This September I will start full-time as an associate product marketing manager with Google.
Problem. We rely on him. We need him. But he’s betrothed to Google.
I wrestle with the ethical complexity of tempting him to stay, and finally realize I can’t let him go without letting him know there’s a place for him here if he wants it. I was happily surprised when he says he’d love to. Less surprised, and less happy, when he says that he doesn’t feel right about going back on his commitment. Angst and drama ensue, in which everyone wishes there were a right answer, an outcome that would make everyone happy.
And then suddenly, there is one, at midnight on the Thursday before Labor Day. That day — busy as ever — Abhi had been talking to various Googlers, appealing their commitment of “do no evil” to be able to stick with us for a while. Sure enough, thanks to their good will and our common values, they let him defer his offer by a year. We are saved!
The rest of the story is yet to be told, except for a little more of Abhi in his own words. He wrote this in email to the team this weekend.
I hope you all know that I was from the very beginning willing to give Code for America my 20 percent, be it my 81st or my 119th. And then some. I was interested in the program from just the first mention, and once I met Jen, I was committed. And this summer — working with each of you, building this organization, and seeing the impact of our work — has bordered on surreal; it’s been more than I could have imagined.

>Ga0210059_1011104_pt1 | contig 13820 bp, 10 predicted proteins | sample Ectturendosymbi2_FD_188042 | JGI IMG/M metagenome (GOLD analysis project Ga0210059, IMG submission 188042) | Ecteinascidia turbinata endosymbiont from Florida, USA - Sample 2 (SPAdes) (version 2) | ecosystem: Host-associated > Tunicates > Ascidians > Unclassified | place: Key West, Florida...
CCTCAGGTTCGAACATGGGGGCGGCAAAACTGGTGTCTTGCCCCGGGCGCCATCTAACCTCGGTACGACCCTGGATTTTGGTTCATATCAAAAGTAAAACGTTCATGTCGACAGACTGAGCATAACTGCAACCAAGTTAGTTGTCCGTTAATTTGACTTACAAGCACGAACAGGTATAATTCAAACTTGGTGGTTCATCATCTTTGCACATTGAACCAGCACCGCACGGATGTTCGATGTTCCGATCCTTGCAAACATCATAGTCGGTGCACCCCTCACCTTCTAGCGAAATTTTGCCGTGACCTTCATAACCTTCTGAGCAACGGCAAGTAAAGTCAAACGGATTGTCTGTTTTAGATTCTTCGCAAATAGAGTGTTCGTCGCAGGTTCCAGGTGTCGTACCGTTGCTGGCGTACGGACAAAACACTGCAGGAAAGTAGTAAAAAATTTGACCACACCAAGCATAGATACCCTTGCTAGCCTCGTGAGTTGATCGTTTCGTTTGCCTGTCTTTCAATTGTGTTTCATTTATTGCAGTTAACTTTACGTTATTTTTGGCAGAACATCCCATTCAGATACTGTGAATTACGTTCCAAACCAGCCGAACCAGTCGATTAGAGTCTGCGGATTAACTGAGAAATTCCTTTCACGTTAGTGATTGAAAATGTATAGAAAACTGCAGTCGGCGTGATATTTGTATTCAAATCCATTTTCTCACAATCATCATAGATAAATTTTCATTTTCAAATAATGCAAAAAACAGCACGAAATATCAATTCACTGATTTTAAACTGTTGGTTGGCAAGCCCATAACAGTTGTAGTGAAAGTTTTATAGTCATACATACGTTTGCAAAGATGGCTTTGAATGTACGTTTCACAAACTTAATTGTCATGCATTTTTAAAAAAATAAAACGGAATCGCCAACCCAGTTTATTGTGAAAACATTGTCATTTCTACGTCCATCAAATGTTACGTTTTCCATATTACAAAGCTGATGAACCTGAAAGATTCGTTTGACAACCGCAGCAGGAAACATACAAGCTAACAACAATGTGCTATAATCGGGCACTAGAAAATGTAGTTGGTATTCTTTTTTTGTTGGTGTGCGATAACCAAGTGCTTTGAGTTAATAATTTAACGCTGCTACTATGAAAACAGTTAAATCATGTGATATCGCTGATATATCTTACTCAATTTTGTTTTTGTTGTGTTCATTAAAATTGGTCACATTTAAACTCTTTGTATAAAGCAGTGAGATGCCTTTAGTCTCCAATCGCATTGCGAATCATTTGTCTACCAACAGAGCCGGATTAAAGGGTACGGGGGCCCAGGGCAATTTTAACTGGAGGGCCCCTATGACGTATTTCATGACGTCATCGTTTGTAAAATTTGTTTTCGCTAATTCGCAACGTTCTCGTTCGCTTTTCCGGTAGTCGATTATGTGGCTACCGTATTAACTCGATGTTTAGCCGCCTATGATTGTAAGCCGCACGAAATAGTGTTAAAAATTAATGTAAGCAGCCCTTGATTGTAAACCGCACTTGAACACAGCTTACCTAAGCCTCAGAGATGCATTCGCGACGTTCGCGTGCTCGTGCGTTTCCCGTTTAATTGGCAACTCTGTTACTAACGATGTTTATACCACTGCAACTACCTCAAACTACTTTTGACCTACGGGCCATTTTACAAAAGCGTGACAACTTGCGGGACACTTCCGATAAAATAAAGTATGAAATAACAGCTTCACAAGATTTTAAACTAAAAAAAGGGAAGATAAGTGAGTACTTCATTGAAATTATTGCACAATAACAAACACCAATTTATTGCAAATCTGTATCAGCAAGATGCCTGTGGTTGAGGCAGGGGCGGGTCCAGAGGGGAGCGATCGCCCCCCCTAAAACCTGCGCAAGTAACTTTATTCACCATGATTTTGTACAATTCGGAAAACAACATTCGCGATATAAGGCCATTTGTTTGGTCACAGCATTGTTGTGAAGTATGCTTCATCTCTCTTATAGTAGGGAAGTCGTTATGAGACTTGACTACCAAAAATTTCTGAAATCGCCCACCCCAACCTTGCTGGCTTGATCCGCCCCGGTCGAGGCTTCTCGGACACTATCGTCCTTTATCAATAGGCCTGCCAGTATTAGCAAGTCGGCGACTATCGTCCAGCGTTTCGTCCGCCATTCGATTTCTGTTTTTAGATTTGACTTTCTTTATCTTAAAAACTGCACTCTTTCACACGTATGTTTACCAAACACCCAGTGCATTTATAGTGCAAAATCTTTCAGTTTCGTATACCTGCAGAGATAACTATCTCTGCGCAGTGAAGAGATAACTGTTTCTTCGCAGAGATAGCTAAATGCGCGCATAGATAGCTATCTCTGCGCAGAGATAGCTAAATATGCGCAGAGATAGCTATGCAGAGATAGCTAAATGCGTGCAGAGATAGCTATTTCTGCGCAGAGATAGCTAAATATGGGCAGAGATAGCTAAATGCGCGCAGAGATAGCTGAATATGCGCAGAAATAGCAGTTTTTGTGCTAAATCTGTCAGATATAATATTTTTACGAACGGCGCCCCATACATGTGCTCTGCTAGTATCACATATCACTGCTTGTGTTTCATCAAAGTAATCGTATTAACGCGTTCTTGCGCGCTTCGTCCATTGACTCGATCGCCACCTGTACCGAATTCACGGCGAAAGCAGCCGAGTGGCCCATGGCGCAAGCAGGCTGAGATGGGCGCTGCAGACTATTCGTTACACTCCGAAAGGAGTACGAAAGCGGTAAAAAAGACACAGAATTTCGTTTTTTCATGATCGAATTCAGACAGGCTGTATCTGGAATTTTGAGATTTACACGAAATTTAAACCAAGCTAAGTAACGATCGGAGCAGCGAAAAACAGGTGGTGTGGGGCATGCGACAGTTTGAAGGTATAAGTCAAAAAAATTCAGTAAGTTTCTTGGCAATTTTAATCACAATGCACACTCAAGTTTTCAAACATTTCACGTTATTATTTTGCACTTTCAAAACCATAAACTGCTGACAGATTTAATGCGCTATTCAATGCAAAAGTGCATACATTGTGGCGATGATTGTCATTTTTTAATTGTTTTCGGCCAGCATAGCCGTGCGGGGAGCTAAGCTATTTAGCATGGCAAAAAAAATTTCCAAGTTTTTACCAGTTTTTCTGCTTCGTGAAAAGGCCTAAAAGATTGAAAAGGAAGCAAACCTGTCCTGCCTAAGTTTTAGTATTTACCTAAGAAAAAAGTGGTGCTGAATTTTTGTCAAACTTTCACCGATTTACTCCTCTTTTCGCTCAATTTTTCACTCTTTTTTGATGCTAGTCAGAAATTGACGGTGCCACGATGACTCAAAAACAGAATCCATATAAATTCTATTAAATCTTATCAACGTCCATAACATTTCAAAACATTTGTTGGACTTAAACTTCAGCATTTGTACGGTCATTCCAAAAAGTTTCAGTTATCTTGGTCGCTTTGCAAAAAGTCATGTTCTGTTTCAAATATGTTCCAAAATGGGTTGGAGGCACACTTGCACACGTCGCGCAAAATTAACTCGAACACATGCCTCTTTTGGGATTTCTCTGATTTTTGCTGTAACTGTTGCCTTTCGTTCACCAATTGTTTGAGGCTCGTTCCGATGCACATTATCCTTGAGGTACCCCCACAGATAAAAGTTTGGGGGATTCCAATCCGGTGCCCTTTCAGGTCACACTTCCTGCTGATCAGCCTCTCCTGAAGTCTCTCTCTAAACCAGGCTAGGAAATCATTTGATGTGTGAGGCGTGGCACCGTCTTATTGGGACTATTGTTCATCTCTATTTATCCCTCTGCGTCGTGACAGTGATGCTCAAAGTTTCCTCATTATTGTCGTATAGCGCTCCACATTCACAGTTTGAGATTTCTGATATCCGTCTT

See in my life, I’ve usually felt as if I came to the party a few minutes too late, as if the good ol’ days were really the best days: college used be to easier, work simpler, and money freer. “The Masters of the Universe have left…” says Tom Wolfe, and I tended to agree that the era of assumed success was over. Now we’d have to earn it. So I’ve tried to work — jealously maybe — at various institutions to reclaim that legacy of optimism and accomplishment, feeling all the while like I had missed out. My timing was just off.
For the first time in my life, however, things feel different.
Why? Code for America is the perfect storm. It’s the right idea with the right people at the right time. The web is changing the way we live, work, and interact with each other, and organizations are able to do more with less — with a little help from forward thinking geeks. Code for America’s beautiful little idea is that government can do the same, all we need to do is get some of those geeks into City Hall. When I learned that little idea was coming to life in a big way, I had to get involved.
So please welcome Code for America’s new director of strategy and communications, Abhi Nemani.
(Update: Because Abhi now has control of the blog he replaced his picture with that dopey, give-me-a-pat-on-head look. So this gift may prove to be short-lived )